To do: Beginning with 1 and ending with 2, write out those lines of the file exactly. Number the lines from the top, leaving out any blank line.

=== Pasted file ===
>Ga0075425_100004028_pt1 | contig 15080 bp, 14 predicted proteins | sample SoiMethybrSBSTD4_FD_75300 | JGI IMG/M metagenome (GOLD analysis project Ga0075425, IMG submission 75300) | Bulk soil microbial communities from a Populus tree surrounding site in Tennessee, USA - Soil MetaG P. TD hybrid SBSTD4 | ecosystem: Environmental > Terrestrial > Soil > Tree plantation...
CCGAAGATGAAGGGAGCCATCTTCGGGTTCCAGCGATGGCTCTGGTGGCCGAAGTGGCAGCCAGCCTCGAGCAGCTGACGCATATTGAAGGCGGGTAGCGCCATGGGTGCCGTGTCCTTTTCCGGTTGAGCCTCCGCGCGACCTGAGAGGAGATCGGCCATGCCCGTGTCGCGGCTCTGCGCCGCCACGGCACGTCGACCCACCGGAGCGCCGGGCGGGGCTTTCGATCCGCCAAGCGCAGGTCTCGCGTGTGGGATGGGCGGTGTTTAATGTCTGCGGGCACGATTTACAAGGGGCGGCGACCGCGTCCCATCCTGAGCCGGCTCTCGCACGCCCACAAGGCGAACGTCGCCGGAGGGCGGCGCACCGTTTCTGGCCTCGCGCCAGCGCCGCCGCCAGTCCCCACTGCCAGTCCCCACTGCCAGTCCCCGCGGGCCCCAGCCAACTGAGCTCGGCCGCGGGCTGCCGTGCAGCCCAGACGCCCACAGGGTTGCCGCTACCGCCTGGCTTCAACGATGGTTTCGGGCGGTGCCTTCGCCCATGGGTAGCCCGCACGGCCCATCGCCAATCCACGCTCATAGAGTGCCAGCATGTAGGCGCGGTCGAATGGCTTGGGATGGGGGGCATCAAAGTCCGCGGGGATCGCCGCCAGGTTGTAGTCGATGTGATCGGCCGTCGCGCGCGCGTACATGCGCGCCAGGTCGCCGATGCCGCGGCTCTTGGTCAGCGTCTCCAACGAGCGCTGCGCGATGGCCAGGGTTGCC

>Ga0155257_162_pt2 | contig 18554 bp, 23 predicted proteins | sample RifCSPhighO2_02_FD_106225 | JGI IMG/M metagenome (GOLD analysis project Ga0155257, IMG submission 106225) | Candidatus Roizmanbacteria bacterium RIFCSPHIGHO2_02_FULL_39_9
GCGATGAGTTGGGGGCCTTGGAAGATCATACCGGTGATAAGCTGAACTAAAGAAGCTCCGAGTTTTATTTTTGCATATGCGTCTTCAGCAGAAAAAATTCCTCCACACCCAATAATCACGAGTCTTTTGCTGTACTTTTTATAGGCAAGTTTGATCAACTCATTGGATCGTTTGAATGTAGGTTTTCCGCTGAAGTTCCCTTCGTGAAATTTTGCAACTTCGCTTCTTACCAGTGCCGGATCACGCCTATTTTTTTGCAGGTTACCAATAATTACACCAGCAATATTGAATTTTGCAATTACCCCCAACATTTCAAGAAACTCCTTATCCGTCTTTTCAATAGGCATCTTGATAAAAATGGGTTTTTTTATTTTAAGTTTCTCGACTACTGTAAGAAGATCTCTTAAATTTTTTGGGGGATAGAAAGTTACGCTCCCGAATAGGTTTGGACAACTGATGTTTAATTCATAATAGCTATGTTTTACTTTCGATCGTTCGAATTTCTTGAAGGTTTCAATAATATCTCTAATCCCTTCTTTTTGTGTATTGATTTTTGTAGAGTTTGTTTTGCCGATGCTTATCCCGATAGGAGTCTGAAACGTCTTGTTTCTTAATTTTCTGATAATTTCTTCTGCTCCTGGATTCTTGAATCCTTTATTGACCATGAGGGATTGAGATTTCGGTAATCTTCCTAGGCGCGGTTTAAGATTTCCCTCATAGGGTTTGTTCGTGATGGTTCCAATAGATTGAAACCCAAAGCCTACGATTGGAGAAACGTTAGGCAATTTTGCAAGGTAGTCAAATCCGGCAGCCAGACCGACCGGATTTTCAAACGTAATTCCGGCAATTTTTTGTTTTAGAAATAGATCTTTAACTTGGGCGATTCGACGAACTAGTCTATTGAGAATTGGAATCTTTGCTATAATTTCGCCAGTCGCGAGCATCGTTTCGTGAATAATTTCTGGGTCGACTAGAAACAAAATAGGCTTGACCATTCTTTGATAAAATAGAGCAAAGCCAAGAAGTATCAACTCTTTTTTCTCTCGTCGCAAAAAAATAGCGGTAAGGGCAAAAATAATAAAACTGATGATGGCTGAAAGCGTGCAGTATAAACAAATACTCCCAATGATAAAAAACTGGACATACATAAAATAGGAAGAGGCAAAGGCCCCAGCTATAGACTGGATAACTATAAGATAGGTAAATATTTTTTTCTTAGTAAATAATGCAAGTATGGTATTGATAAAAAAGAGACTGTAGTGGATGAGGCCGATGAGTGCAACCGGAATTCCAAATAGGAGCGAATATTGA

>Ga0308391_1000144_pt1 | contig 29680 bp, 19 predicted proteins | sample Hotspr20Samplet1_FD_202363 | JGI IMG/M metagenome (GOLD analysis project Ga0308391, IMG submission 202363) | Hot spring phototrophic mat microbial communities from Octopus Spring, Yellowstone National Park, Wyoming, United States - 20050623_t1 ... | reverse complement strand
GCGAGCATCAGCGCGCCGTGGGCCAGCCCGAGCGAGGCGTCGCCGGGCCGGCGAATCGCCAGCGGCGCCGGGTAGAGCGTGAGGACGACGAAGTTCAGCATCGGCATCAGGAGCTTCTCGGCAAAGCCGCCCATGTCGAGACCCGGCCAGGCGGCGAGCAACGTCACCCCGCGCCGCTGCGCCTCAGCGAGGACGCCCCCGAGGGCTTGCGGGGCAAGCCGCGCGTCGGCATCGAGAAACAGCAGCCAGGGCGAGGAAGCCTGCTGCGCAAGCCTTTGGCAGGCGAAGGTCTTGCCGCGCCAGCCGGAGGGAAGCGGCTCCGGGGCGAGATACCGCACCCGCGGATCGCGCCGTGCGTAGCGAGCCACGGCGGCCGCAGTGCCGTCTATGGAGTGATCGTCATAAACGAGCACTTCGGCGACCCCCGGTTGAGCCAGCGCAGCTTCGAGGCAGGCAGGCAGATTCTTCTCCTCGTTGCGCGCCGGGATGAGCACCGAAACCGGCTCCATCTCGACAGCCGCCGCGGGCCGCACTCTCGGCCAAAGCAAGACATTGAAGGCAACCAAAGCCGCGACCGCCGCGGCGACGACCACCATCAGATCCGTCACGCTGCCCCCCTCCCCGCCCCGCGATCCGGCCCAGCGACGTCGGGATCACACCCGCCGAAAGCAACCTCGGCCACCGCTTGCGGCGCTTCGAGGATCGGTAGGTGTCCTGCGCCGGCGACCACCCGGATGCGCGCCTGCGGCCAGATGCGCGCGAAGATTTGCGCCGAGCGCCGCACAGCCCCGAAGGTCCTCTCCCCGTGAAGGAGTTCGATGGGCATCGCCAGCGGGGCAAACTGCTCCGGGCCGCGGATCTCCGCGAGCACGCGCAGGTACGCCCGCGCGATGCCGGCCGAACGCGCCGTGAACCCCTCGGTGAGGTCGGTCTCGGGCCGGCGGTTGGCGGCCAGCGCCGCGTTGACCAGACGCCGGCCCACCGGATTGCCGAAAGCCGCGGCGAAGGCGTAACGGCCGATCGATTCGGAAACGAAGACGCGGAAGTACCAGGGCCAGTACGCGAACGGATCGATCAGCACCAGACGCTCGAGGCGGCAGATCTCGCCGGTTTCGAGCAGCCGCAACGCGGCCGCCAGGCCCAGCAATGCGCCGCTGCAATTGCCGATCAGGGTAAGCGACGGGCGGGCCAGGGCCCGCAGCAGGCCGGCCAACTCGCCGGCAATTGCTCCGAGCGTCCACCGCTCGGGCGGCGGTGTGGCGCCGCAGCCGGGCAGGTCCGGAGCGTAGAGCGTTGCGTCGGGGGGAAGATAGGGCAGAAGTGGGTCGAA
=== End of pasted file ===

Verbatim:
>Ga0075425_100004028_pt1 | contig 15080 bp, 14 predicted proteins | sample SoiMethybrSBSTD4_FD_75300 | JGI IMG/M metagenome (GOLD analysis project Ga0075425, IMG submission 75300) | Bulk soil microbial communities from a Populus tree surrounding site in Tennessee, USA - Soil MetaG P. TD hybrid SBSTD4 | ecosystem: Environmental > Terrestrial > Soil > Tree plantation...
CCGAAGATGAAGGGAGCCATCTTCGGGTTCCAGCGATGGCTCTGGTGGCCGAAGTGGCAGCCAGCCTCGAGCAGCTGACGCATATTGAAGGCGGGTAGCGCCATGGGTGCCGTGTCCTTTTCCGGTTGAGCCTCCGCGCGACCTGAGAGGAGATCGGCCATGCCCGTGTCGCGGCTCTGCGCCGCCACGGCACGTCGACCCACCGGAGCGCCGGGCGGGGCTTTCGATCCGCCAAGCGCAGGTCTCGCGTGTGGGATGGGCGGTGTTTAATGTCTGCGGGCACGATTTACAAGGGGCGGCGACCGCGTCCCATCCTGAGCCGGCTCTCGCACGCCCACAAGGCGAACGTCGCCGGAGGGCGGCGCACCGTTTCTGGCCTCGCGCCAGCGCCGCCGCCAGTCCCCACTGCCAGTCCCCACTGCCAGTCCCCGCGGGCCCCAGCCAACTGAGCTCGGCCGCGGGCTGCCGTGCAGCCCAGACGCCCACAGGGTTGCCGCTACCGCCTGGCTTCAACGATGGTTTCGGGCGGTGCCTTCGCCCATGGGTAGCCCGCACGGCCCATCGCCAATCCACGCTCATAGAGTGCCAGCATGTAGGCGCGGTCGAATGGCTTGGGATGGGGGGCATCAAAGTCCGCGGGGATCGCCGCCAGGTTGTAGTCGATGTGATCGGCCGTCGCGCGCGCGTACATGCGCGCCAGGTCGCCGATGCCGCGGCTCTTGGTCAGCGTCTCCAACGAGCGCTGCGCGATGGCCAGGGTTGCC